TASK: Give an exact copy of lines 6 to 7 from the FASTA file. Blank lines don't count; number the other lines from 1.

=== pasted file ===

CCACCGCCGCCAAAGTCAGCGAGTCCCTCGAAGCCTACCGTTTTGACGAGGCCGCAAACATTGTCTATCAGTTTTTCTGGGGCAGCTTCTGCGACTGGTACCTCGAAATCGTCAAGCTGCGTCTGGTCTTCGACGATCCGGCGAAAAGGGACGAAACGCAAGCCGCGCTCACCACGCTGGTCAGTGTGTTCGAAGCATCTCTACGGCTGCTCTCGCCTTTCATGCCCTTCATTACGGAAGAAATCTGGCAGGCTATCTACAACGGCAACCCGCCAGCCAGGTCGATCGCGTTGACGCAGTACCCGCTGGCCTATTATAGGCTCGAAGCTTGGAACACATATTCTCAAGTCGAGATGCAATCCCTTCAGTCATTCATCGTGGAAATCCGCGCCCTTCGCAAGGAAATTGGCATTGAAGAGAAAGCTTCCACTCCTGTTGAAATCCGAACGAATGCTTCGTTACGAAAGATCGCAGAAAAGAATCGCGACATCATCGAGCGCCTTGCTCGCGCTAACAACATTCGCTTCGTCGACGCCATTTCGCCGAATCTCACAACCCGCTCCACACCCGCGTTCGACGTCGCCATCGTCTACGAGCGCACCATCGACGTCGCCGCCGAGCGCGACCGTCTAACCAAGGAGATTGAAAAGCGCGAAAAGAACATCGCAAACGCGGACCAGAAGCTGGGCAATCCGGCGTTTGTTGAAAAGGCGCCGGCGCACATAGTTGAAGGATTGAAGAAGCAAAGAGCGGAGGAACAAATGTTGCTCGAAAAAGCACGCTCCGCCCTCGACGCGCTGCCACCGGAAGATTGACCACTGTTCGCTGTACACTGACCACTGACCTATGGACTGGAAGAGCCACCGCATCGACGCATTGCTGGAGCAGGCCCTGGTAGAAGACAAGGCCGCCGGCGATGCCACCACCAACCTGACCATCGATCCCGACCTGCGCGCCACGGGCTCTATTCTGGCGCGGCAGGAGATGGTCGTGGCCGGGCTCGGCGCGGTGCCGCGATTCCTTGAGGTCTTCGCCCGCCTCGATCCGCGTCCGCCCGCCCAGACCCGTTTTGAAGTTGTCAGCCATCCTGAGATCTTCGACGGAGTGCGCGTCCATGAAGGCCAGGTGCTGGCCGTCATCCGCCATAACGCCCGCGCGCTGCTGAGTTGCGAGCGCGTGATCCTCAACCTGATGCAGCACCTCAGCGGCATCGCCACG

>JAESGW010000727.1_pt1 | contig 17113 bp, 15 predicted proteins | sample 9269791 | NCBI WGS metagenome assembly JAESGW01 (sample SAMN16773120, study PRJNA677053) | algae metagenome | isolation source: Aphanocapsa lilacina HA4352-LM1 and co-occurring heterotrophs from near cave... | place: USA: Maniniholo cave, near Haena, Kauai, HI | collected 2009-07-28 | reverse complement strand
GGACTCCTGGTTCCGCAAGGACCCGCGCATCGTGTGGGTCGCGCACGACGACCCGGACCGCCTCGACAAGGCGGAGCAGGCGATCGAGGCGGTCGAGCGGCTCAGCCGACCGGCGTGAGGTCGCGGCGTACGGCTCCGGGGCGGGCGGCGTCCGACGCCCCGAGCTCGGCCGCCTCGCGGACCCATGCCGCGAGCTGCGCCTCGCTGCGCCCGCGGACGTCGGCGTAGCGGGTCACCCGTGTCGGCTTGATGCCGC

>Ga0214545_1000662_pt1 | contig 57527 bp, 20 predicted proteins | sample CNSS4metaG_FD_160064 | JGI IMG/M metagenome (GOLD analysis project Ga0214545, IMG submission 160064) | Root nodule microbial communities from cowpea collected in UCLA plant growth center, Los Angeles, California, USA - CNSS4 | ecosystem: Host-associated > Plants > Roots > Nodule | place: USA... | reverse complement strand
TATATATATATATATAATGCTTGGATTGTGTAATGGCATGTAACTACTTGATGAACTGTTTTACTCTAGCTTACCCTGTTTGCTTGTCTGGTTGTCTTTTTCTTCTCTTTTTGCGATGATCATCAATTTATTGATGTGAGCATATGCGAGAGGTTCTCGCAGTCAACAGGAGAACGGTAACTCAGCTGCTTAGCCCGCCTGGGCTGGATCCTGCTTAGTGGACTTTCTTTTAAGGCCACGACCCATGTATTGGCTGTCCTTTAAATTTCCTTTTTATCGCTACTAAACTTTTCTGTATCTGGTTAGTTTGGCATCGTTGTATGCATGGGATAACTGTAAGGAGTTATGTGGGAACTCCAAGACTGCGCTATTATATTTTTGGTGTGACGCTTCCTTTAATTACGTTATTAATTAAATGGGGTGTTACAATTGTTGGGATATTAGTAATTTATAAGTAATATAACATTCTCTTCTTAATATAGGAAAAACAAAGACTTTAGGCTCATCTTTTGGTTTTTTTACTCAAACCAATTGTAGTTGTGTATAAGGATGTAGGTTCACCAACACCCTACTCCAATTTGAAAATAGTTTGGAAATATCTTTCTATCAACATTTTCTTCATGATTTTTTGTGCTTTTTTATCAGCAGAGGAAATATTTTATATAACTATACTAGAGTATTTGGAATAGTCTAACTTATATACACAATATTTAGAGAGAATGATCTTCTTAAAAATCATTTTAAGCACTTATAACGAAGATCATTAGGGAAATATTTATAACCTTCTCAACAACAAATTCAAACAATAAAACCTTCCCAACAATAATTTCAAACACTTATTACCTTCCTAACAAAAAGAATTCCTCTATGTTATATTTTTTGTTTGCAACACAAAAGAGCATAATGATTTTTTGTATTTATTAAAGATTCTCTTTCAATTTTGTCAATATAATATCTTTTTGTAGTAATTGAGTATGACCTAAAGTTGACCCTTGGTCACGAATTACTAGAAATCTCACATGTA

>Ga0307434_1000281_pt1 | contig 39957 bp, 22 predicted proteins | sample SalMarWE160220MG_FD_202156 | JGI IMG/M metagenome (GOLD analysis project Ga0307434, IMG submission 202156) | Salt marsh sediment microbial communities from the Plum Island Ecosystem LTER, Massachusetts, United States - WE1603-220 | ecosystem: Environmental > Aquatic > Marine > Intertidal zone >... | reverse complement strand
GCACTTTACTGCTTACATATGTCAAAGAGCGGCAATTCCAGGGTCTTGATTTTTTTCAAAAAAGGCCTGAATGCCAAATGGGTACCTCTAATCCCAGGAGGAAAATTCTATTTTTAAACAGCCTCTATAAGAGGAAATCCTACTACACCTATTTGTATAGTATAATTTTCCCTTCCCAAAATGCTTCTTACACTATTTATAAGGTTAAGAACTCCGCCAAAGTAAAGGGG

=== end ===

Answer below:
>Ga0307434_1000281_pt1 | contig 39957 bp, 22 predicted proteins | sample SalMarWE160220MG_FD_202156 | JGI IMG/M metagenome (GOLD analysis project Ga0307434, IMG submission 202156) | Salt marsh sediment microbial communities from the Plum Island Ecosystem LTER, Massachusetts, United States - WE1603-220 | ecosystem: Environmental > Aquatic > Marine > Intertidal zone >... | reverse complement strand
GCACTTTACTGCTTACATATGTCAAAGAGCGGCAATTCCAGGGTCTTGATTTTTTTCAAAAAAGGCCTGAATGCCAAATGGGTACCTCTAATCCCAGGAGGAAAATTCTATTTTTAAACAGCCTCTATAAGAGGAAATCCTACTACACCTATTTGTATAGTATAATTTTCCCTTCCCAAAATGCTTCTTACACTATTTATAAGGTTAAGAACTCCGCCAAAGTAAAGGGG